Banks never lets the absurdity of the imagined worlds and behaviours over-power the moral dilemmas and relationships at the heart of the story and as a result one keeps turning the pages. Despite the fears this was a genuinely enjoyable read.
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7 of 7 people found the following review helpful
4.0 out of 5 stars Great story well told 23 April 2008
Format:Paperback
This is my first Iain Banks Novel and proved to be an absorbing and thrilling read. (Thks Mark). The plot (set in the backdrop of a Galatic war between the Idirans and the Culture) moves along at a nice pace and develops characters to a degree that you quickly sympathise with them even when they're diametrically opposed.

Bank's imagination is un-surpassed as you experience orbitals, GSV's, quirky robots,a life threatening game of poker called damage and much more..

The ending is a little disappointing but serves to emphasise that you have just read about the experiences of a small band of mercenaries, caught up in huge conflict played out over unimaginable distances spanning many years. (Also liked the small appendices at the back of the book detailing the reasons for the war)

On the whole this is a good introduction to Ian Banks and I would not hesitate in recommending this book to anyone.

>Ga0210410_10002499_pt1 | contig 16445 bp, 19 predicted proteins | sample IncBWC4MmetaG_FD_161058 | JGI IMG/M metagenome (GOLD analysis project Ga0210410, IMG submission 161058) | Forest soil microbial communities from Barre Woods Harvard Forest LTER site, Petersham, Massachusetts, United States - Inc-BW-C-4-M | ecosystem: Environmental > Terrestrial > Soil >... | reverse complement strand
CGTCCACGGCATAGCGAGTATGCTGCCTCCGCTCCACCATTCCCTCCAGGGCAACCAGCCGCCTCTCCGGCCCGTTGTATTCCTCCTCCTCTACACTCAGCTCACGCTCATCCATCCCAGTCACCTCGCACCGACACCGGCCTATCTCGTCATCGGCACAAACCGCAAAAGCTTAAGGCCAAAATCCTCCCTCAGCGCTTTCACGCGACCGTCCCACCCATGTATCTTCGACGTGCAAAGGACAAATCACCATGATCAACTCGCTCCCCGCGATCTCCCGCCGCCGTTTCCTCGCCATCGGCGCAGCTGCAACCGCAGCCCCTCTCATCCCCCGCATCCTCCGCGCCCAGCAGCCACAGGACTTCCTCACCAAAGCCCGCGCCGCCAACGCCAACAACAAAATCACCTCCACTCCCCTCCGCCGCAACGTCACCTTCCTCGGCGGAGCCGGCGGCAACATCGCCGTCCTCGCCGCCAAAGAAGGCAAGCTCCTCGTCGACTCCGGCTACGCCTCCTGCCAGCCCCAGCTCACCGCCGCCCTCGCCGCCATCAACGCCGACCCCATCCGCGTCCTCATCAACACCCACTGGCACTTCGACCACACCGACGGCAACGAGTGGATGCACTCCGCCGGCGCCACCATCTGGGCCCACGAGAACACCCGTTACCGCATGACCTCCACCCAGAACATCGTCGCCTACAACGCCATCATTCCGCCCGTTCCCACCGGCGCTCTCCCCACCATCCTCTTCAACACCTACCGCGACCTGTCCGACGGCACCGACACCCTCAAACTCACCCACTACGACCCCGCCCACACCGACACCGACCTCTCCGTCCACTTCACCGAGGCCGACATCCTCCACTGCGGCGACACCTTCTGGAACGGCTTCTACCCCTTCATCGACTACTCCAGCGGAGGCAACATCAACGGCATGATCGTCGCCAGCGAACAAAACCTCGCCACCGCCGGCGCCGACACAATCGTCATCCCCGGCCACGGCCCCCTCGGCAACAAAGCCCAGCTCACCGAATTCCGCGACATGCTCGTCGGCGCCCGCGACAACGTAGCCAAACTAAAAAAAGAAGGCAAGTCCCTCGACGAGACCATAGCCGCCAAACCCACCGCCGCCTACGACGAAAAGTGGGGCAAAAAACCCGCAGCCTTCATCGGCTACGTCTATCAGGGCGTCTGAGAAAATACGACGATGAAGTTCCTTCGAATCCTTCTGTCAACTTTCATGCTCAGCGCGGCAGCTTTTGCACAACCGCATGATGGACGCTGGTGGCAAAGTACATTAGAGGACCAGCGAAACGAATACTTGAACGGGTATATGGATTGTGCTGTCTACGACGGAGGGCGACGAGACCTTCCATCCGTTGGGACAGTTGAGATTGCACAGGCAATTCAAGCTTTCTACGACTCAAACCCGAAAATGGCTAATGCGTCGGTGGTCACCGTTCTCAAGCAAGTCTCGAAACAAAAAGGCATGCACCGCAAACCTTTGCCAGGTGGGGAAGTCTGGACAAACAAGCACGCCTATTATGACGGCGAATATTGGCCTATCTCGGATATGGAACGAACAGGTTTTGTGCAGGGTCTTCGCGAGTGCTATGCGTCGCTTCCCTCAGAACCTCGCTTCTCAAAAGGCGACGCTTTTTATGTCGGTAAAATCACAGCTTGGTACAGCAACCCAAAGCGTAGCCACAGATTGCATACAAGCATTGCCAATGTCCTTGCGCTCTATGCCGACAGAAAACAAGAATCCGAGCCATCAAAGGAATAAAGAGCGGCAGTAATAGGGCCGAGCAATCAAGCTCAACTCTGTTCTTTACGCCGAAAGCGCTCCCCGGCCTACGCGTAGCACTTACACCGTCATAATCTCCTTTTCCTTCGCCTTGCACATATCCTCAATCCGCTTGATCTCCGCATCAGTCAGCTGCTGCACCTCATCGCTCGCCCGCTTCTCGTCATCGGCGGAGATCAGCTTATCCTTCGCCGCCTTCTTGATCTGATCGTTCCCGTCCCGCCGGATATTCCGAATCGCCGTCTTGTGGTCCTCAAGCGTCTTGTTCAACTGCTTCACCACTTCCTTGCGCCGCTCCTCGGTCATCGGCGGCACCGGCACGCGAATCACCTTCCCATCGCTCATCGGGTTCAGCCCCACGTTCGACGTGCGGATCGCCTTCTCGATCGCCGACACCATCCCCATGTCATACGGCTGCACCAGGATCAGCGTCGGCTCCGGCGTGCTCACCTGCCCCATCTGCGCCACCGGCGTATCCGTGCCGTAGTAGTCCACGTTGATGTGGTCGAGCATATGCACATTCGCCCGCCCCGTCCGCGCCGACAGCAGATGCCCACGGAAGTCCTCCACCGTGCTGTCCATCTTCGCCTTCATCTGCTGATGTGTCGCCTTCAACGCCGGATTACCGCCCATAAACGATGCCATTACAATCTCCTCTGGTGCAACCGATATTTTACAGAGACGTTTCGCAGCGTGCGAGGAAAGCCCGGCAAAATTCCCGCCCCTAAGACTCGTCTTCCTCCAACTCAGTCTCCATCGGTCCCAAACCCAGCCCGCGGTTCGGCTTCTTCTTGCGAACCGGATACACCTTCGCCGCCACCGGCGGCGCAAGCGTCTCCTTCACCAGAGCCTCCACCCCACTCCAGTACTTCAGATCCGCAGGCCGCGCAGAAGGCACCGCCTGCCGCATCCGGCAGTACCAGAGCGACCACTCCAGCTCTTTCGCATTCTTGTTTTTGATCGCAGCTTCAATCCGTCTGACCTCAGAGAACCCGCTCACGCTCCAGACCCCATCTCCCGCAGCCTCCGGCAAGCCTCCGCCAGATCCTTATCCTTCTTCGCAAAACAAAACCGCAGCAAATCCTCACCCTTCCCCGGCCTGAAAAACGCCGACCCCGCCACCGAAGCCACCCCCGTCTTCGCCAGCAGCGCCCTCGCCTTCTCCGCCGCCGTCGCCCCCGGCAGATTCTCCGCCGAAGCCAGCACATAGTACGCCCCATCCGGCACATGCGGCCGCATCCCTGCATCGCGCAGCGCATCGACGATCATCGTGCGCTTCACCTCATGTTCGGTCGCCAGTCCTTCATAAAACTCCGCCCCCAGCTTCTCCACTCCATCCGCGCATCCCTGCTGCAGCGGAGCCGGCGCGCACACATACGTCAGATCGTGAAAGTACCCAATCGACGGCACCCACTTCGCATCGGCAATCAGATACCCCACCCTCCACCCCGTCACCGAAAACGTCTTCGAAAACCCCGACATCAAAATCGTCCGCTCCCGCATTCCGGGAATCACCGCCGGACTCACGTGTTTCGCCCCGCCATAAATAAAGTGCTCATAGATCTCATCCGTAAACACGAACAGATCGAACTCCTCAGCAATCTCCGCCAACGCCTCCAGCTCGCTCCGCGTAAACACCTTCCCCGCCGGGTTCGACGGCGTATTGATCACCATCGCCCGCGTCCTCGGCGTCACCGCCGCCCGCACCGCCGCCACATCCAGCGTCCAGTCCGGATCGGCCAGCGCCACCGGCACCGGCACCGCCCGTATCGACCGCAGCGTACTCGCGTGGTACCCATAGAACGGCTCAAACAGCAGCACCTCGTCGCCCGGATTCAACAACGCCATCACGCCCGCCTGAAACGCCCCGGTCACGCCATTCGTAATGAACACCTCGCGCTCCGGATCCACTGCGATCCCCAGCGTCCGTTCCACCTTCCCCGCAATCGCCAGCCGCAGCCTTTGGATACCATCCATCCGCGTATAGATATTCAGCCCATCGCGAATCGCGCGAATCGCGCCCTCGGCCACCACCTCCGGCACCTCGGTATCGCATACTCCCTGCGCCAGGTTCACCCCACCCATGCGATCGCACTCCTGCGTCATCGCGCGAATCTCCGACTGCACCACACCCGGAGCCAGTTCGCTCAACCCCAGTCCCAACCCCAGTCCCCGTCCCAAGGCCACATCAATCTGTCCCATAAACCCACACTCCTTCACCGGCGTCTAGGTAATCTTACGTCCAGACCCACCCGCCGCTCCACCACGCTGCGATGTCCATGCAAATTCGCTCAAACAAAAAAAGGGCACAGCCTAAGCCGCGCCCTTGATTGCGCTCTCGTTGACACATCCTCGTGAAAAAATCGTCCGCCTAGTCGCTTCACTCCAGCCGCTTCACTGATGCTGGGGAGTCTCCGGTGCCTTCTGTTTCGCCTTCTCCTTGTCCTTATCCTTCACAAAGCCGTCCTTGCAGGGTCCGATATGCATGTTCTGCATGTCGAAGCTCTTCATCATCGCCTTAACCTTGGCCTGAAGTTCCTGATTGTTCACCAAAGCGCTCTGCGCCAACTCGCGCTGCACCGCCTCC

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2 of 2 people found the following review helpful
Format:Paperback
Consider Phlebas by Iain M. Banks
My rating: 5 of 5 stars

I have read all of Iain M Banks books, and I read Consider Phlebas the year after it was first published in 1988, and it has stayed with me ever since.

This is a Culture book. In fact more than that it is the first Culture book. It is interesting to speculate that when Iain M Banks wrote this story he definitely was not thinking about a series or a trilogy, but as a stand alone novel.

To recap The ten books of the Culture are: Consider Phlebas, 1987; The Player of Games,1988; Use of Weapons, 1990; The State of the Art, 1991; Excession, 1996; Inversions, 1998; Look to Windward,2000; Matter,2008; Surface Detail, 2010; The Hydrogen Sonata, 2012.

The story of Consider Phlebas, is not the tale of Phlebas. But it is the story of a hero. The hero in question is Horza the Changer. He is a shape shifter who has been caught up in a war between Culture and Idirans. Because both sides found their shape shifting capabilities useful, both sides have in turn used them, then exterminated them. Now only Horza is left.